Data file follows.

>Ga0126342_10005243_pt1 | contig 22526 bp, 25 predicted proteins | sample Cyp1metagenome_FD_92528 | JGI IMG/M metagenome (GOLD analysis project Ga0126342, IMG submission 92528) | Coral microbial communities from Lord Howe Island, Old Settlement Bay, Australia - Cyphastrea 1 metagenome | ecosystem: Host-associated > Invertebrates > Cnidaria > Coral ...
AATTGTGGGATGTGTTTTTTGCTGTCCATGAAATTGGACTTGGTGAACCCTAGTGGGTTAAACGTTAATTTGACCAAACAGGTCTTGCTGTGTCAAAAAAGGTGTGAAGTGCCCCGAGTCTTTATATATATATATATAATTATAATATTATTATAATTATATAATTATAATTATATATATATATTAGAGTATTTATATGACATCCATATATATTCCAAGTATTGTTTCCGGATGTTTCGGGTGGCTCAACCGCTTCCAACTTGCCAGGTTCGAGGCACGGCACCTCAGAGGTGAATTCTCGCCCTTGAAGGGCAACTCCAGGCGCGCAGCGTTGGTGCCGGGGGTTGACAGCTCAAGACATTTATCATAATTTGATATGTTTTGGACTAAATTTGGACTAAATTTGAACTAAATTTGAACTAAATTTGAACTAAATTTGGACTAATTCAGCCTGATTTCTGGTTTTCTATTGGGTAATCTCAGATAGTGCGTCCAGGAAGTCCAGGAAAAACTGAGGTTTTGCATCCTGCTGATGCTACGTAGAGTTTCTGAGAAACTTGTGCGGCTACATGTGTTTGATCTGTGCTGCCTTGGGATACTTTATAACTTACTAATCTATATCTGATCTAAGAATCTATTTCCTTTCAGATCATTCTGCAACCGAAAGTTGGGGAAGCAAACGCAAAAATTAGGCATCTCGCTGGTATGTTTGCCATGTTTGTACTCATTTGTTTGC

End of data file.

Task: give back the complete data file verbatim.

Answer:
>Ga0126342_10005243_pt1 | contig 22526 bp, 25 predicted proteins | sample Cyp1metagenome_FD_92528 | JGI IMG/M metagenome (GOLD analysis project Ga0126342, IMG submission 92528) | Coral microbial communities from Lord Howe Island, Old Settlement Bay, Australia - Cyphastrea 1 metagenome | ecosystem: Host-associated > Invertebrates > Cnidaria > Coral ...
AATTGTGGGATGTGTTTTTTGCTGTCCATGAAATTGGACTTGGTGAACCCTAGTGGGTTAAACGTTAATTTGACCAAACAGGTCTTGCTGTGTCAAAAAAGGTGTGAAGTGCCCCGAGTCTTTATATATATATATATAATTATAATATTATTATAATTATATAATTATAATTATATATATATATTAGAGTATTTATATGACATCCATATATATTCCAAGTATTGTTTCCGGATGTTTCGGGTGGCTCAACCGCTTCCAACTTGCCAGGTTCGAGGCACGGCACCTCAGAGGTGAATTCTCGCCCTTGAAGGGCAACTCCAGGCGCGCAGCGTTGGTGCCGGGGGTTGACAGCTCAAGACATTTATCATAATTTGATATGTTTTGGACTAAATTTGGACTAAATTTGAACTAAATTTGAACTAAATTTGAACTAAATTTGGACTAATTCAGCCTGATTTCTGGTTTTCTATTGGGTAATCTCAGATAGTGCGTCCAGGAAGTCCAGGAAAAACTGAGGTTTTGCATCCTGCTGATGCTACGTAGAGTTTCTGAGAAACTTGTGCGGCTACATGTGTTTGATCTGTGCTGCCTTGGGATACTTTATAACTTACTAATCTATATCTGATCTAAGAATCTATTTCCTTTCAGATCATTCTGCAACCGAAAGTTGGGGAAGCAAACGCAAAAATTAGGCATCTCGCTGGTATGTTTGCCATGTTTGTACTCATTTGTTTGC